Startup Technology – PortableYou

Strietzel – December 15, 2008 | Jon Snoddy

Startup Life – People who frequent Big Stage Joint tend to dream big. Kind of an unspoken requirement I guess. We started this thing with the vision of digitizing humanity… all of it… everybody. We wanted to create a technology so transformative that it would launch an unstoppable series of domino falls that would result in a planet sized population of digital people, all dressed up and looking for somewhere to go. For this to happen, we knew that the tech would have to be really easy to use. It would have to rely on hardware that everybody has laying around and it would have to happen fast because we are all so crazy busy. We set goals: a standard digital camera, a couple of photos in a couple of minutes, and your friends have to recognize the results, and who would have thought; we’re there, and more. Woo hoo! Let’s go digitize a species.

To entertain the digital us, we took the next step with the launch of our Startup, www.bigstage.com, our social network in which you create and share the digital you in cool digital content. Adding yourself to content you like is great good fun and sharing it is hard to resist, so pretty much everyone gets bigstage.com.

That’s now rolling so we are on to our third act in which
“The Digital You” gets up and walks out the damn door! We call it PortableYou and we are inviting all our friends are to the party. Any web site, video game or virtual world can adopt PortableYou and add instant personalization to their world. They can play, fight, learn, travel in the wonders of cyberspace, with their friends, as themselves. Life is good in Digitalville. You can digitize yourself before breakfast at bigstage.com, dash off to a class at thevenuenetworks.com, then star in the film, The Spirit on your iPhone, and close out the day hanging with the digital star of a hit MTV show. Yes, the digital life is sweet.

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Startup News: Transport yourself from Game-to-Game

Dean Takahashi | December 11th, 2008 | Repost by Jonathan Strietzel

If your interested in building a 3-D avatar, or virtual character, you might as well spread take it everywhere with you. That’s the point of Big Stage Entertainment’s PortableYou program.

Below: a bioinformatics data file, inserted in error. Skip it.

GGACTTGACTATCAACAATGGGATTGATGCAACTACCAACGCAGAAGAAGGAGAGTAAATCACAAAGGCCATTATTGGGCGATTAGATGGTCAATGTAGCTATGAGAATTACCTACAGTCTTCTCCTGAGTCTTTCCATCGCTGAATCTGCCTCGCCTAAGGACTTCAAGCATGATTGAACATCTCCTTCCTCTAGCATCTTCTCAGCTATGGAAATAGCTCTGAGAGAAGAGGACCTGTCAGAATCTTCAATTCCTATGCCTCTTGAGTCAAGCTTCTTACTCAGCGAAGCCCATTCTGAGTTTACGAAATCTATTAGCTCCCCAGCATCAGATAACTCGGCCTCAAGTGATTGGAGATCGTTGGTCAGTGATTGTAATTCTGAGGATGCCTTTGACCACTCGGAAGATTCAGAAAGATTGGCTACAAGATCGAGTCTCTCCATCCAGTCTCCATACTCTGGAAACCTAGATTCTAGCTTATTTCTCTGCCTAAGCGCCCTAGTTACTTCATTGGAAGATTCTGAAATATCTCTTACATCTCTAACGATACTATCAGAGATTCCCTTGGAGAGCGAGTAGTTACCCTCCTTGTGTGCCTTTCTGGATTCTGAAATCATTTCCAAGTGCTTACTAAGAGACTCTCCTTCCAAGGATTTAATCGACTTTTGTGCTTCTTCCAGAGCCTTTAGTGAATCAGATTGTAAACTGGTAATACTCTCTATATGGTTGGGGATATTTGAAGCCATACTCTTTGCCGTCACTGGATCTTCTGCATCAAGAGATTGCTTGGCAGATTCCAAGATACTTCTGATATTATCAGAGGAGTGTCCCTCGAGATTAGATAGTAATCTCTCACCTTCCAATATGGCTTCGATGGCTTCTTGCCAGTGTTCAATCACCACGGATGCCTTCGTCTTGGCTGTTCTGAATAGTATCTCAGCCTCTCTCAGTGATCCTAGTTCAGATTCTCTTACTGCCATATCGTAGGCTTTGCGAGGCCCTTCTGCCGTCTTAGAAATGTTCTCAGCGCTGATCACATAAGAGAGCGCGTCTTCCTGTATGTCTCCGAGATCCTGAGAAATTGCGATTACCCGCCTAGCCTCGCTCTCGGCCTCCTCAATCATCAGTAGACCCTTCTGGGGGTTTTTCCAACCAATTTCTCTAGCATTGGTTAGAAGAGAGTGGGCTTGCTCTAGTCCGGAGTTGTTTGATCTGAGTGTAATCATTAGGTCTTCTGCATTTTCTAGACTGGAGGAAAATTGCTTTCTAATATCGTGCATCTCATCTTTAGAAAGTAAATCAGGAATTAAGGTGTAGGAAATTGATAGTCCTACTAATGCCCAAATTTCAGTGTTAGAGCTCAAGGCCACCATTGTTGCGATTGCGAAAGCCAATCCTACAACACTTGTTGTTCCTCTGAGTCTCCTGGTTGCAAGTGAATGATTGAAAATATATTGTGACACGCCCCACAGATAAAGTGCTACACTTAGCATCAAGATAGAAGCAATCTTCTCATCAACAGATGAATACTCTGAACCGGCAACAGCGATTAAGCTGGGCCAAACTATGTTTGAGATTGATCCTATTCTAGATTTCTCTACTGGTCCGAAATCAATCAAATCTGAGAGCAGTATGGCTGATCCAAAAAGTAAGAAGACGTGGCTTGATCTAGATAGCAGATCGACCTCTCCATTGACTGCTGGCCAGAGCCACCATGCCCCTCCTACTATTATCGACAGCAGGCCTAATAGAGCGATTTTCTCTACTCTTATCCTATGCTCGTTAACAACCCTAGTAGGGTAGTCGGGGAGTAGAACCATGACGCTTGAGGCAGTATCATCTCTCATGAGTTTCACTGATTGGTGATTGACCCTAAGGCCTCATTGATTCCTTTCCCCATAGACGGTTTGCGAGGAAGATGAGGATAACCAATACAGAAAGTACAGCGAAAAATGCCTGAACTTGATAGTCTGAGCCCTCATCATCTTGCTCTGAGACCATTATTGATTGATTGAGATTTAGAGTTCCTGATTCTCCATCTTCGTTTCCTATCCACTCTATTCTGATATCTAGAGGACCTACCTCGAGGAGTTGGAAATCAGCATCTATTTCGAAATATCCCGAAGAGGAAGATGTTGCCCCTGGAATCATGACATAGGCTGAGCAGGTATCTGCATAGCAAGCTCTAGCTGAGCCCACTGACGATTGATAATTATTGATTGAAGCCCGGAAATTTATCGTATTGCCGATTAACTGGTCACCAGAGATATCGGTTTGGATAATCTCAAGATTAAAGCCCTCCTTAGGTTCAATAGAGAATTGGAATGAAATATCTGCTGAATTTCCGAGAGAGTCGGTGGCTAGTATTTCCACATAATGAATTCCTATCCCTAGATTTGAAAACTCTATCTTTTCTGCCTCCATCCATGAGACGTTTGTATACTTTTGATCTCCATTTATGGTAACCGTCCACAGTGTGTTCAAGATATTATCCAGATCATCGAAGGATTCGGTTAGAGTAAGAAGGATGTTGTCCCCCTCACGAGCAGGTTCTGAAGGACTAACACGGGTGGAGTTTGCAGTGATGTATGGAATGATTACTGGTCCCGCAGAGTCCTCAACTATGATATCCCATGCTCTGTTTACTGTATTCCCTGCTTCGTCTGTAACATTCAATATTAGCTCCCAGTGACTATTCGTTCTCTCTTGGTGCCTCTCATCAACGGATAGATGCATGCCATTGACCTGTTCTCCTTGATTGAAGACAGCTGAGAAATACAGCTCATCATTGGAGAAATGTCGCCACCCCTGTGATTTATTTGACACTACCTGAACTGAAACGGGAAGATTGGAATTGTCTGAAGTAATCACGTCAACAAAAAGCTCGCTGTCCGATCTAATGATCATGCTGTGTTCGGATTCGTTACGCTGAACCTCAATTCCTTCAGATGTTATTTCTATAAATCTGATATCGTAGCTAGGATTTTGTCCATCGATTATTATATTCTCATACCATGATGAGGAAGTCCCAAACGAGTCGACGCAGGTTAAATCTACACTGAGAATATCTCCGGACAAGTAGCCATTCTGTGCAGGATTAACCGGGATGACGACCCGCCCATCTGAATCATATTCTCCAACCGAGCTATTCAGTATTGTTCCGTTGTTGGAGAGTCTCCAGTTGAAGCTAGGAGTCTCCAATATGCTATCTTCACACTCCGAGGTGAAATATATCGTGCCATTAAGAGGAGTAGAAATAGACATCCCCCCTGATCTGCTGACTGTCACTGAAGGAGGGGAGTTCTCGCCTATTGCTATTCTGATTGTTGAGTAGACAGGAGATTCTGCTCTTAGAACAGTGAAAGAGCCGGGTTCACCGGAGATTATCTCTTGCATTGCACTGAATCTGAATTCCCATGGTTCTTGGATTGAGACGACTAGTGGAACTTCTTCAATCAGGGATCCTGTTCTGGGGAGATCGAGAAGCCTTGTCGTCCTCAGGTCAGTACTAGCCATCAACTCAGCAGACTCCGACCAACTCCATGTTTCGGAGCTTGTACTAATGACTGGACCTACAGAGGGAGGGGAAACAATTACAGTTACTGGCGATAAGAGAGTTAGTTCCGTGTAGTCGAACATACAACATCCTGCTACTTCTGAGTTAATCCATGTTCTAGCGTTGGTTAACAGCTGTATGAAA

Big Stage uses a highly advanced, facial modeling system to render an amazing digital replica of you in seconds which can be transported into numerous forms of interactive media.

Big Stage allows you then take your avatar from one place to another, as long as each desitination conform to Big Stage’s own applications programming interface, or API. For now, the API is proprietary, but Big Stage hopes to make it a standard.

Creating an avatar is easy.  An avatar can be created in a few seconds using three standard digital camera photos of someone’s face taken with any standard camera with a flash. This amazing process creates an amazingly accurate, high definition avatar in seconds and allows you to transport it into a number of environments.

Still, the idea could catch on because it fits with the theme of personalization that is taking over everything from YouTube personal video channels to social networks, said Phil Ressler, chief executive of Big Stage.

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Big Stage Partners with Splash News and GGL Global Gaming

Virtual Worlds News/December 11, 2008

Yesterday Big Stage announced  the launch of Portable You, its program to integrate its 3D facial models with third parties or games, virtual worlds, and more as well as an initial partnership with Icarus Studios and The Venue Network. Today it announced two more partnerships, with Splash News, a celebrity photo site, and GGL Global Gaming, a gaming community. With Splash News, users will be able to put their own faces on the latest paparazzi shots, and GGL will promote games and content with still images and movies on Big Stage. The latter partnership will also bring promotional opportunities with one “major video game publisher” launching a partnership in early 2009.